The book touches on familiar themes of exclusion, subjugation, resistance, and the clash of worldviews. It focuses in particular on the role of low-wage manual labor in biodiversity conservation, the conservation agents who do the “grunt work” of protecting biodiversity in Madagascar. As well as building and maintaining park infrastructure, portering, guiding tourists, and policing protected areas, conservation agents are expected to spread Western conservation ideology and educate members of their own communities. Low pay and uncertain working conditions mean they must often continue with the swidden forest clearance practices that their bosses find so problematic. This is just one of the many contradictions at the heart of environmental management in Madagascar.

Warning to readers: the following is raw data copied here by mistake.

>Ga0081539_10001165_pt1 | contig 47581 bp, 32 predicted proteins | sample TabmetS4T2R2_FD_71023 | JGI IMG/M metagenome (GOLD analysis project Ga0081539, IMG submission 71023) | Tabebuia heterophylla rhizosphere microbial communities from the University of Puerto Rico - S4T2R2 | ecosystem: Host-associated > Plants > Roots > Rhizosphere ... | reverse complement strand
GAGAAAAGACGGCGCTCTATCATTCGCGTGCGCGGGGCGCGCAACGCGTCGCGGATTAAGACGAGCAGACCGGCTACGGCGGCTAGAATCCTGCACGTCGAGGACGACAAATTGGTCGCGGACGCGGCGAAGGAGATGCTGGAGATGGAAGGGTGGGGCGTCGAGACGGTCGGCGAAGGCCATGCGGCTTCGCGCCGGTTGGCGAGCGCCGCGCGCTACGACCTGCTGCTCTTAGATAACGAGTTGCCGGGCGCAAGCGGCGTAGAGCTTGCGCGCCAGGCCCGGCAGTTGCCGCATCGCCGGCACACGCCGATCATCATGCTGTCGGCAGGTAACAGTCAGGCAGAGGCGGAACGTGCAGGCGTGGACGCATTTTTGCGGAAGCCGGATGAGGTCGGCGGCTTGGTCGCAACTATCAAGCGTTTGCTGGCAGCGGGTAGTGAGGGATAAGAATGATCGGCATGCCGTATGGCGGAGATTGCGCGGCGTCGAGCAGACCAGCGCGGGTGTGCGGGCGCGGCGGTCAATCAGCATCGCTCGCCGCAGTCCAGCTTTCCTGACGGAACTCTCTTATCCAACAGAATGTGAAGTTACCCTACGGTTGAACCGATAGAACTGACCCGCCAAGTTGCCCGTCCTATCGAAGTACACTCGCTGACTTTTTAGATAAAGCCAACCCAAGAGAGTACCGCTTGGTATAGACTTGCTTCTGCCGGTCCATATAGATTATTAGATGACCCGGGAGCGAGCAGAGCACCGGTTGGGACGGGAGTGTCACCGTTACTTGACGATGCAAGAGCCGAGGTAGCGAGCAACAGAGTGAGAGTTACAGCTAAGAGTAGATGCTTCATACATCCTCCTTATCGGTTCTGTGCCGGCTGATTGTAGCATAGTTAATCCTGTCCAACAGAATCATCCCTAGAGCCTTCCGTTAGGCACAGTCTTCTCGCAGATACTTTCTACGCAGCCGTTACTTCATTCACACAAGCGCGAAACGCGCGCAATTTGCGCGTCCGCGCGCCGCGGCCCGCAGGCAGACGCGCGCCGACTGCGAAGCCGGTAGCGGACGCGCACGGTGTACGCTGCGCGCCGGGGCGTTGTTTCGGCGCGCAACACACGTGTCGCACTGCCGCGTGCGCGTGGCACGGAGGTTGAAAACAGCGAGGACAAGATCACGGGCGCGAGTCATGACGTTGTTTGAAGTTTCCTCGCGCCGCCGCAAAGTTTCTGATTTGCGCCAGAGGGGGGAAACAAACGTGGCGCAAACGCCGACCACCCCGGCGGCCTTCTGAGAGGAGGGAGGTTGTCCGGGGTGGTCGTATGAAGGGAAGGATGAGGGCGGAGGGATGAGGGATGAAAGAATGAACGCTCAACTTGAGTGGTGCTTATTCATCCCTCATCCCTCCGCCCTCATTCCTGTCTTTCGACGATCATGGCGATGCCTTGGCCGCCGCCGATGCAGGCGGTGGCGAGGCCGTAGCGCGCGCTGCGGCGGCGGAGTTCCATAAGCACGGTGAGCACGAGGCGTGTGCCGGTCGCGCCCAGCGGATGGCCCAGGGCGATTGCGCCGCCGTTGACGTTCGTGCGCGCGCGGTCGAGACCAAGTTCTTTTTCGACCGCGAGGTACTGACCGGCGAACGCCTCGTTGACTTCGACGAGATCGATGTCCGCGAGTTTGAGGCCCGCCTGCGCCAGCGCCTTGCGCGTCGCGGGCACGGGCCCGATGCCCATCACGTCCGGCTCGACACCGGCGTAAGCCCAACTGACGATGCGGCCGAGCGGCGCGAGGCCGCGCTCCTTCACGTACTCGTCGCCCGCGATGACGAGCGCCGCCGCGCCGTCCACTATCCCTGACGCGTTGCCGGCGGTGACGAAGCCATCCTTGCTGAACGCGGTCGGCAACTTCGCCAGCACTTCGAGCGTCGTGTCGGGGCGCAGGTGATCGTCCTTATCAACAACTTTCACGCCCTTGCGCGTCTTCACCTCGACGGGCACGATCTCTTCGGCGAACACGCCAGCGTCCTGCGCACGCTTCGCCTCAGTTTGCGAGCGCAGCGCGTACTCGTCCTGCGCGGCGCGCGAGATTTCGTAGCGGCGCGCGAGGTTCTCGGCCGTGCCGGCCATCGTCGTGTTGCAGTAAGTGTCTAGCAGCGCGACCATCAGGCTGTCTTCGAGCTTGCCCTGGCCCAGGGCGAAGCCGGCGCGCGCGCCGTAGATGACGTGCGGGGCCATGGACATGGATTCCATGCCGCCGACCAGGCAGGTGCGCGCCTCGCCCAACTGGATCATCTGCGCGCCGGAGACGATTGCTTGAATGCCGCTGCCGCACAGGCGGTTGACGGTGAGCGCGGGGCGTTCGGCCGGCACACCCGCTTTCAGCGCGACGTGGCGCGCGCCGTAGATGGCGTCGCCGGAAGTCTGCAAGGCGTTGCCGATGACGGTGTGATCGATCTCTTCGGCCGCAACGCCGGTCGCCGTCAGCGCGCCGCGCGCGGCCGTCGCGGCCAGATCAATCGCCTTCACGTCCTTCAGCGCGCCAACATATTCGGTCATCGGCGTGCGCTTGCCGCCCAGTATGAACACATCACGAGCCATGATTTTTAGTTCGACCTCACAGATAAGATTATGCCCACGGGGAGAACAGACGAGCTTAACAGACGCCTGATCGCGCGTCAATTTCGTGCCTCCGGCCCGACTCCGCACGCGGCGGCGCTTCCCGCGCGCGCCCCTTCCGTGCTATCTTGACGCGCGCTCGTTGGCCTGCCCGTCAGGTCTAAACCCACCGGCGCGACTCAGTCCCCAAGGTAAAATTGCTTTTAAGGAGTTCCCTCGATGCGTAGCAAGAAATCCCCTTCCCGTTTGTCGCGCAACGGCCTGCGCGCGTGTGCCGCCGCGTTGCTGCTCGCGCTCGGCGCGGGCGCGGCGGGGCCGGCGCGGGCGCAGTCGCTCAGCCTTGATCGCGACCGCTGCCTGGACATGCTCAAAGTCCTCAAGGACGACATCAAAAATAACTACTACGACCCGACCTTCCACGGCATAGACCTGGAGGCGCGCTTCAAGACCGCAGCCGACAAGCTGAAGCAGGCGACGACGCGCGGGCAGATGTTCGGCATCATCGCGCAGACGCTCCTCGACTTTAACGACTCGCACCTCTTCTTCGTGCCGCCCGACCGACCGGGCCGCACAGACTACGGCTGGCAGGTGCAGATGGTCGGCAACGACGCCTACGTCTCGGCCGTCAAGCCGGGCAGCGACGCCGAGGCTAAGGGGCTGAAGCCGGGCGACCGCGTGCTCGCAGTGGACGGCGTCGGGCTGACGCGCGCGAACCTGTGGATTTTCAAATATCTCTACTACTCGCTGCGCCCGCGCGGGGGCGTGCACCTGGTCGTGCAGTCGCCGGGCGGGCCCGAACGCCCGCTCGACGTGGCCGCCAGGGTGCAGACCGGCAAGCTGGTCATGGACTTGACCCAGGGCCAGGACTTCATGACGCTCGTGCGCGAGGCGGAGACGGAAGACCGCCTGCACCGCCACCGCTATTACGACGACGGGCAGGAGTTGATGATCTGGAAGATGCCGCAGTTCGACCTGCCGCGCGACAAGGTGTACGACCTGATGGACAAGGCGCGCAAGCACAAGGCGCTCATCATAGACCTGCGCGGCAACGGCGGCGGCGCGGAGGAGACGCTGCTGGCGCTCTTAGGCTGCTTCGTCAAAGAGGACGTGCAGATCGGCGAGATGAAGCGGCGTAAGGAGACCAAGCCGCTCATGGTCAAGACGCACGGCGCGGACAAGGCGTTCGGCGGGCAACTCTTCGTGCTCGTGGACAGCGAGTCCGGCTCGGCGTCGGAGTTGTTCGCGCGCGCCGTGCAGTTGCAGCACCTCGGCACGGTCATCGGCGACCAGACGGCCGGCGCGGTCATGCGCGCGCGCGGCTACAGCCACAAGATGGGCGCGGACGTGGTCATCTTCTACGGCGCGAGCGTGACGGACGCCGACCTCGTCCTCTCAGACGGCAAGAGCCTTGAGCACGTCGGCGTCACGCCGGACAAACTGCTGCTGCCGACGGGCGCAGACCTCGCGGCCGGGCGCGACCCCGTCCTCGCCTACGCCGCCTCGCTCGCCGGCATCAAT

Despite the importance of these laborers, they have often been rendered invisible by the heroic view of conservation in Madagascar, where the intellectual labor of scientists and conservationists is privileged over the day-to-day practices of on-the-ground environmental management and rural life. Sodikoff's thesis is given empirical and analytical depth through its historical approach and comparison of contemporary conservation with colonial labor practices. The book covers a period of just over a century, starting with the arrival of French colonialism at the end of the nineteenth century. Sodikoff reveals the values that shaped colonial attitudes to both nature and labor. While the colonial state saw the island's natural resources as a potential source of great wealth, it saw the Malagasy workforce as a barrier to progress, reluctant as it was to undertake waged labor on concessions and public works. The French government's answer was to instigate a system of “moralizing taxes” and forced labor that it believed would not only supposedly encourage rural Malagasy into the cash economy but also convey a new work ethic and help its mission civilisatrice.